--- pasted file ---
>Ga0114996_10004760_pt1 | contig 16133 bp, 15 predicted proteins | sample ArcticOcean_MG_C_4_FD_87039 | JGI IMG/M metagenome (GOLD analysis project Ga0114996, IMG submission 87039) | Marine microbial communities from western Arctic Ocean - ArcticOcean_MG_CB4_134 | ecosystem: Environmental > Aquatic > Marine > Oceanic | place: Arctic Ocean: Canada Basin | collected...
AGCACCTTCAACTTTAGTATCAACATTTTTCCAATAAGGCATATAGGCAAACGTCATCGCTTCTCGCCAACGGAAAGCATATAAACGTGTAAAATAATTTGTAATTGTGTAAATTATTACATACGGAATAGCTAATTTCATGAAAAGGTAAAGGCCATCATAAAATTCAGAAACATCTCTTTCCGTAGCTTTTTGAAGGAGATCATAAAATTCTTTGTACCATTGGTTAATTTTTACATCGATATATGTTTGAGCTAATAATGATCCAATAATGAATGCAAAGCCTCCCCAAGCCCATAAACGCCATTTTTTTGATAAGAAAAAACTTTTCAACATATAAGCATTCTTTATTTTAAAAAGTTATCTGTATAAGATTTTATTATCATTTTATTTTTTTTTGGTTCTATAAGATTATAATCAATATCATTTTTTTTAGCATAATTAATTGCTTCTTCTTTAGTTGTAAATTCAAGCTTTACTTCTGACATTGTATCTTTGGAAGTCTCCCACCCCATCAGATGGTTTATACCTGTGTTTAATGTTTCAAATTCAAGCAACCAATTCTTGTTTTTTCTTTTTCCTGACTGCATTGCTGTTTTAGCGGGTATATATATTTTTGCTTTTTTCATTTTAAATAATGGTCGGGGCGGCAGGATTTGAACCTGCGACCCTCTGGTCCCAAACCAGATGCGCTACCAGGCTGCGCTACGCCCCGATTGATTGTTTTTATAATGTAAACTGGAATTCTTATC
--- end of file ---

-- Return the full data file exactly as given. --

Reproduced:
>Ga0114996_10004760_pt1 | contig 16133 bp, 15 predicted proteins | sample ArcticOcean_MG_C_4_FD_87039 | JGI IMG/M metagenome (GOLD analysis project Ga0114996, IMG submission 87039) | Marine microbial communities from western Arctic Ocean - ArcticOcean_MG_CB4_134 | ecosystem: Environmental > Aquatic > Marine > Oceanic | place: Arctic Ocean: Canada Basin | collected...
AGCACCTTCAACTTTAGTATCAACATTTTTCCAATAAGGCATATAGGCAAACGTCATCGCTTCTCGCCAACGGAAAGCATATAAACGTGTAAAATAATTTGTAATTGTGTAAATTATTACATACGGAATAGCTAATTTCATGAAAAGGTAAAGGCCATCATAAAATTCAGAAACATCTCTTTCCGTAGCTTTTTGAAGGAGATCATAAAATTCTTTGTACCATTGGTTAATTTTTACATCGATATATGTTTGAGCTAATAATGATCCAATAATGAATGCAAAGCCTCCCCAAGCCCATAAACGCCATTTTTTTGATAAGAAAAAACTTTTCAACATATAAGCATTCTTTATTTTAAAAAGTTATCTGTATAAGATTTTATTATCATTTTATTTTTTTTTGGTTCTATAAGATTATAATCAATATCATTTTTTTTAGCATAATTAATTGCTTCTTCTTTAGTTGTAAATTCAAGCTTTACTTCTGACATTGTATCTTTGGAAGTCTCCCACCCCATCAGATGGTTTATACCTGTGTTTAATGTTTCAAATTCAAGCAACCAATTCTTGTTTTTTCTTTTTCCTGACTGCATTGCTGTTTTAGCGGGTATATATATTTTTGCTTTTTTCATTTTAAATAATGGTCGGGGCGGCAGGATTTGAACCTGCGACCCTCTGGTCCCAAACCAGATGCGCTACCAGGCTGCGCTACGCCCCGATTGATTGTTTTTATAATGTAAACTGGAATTCTTATC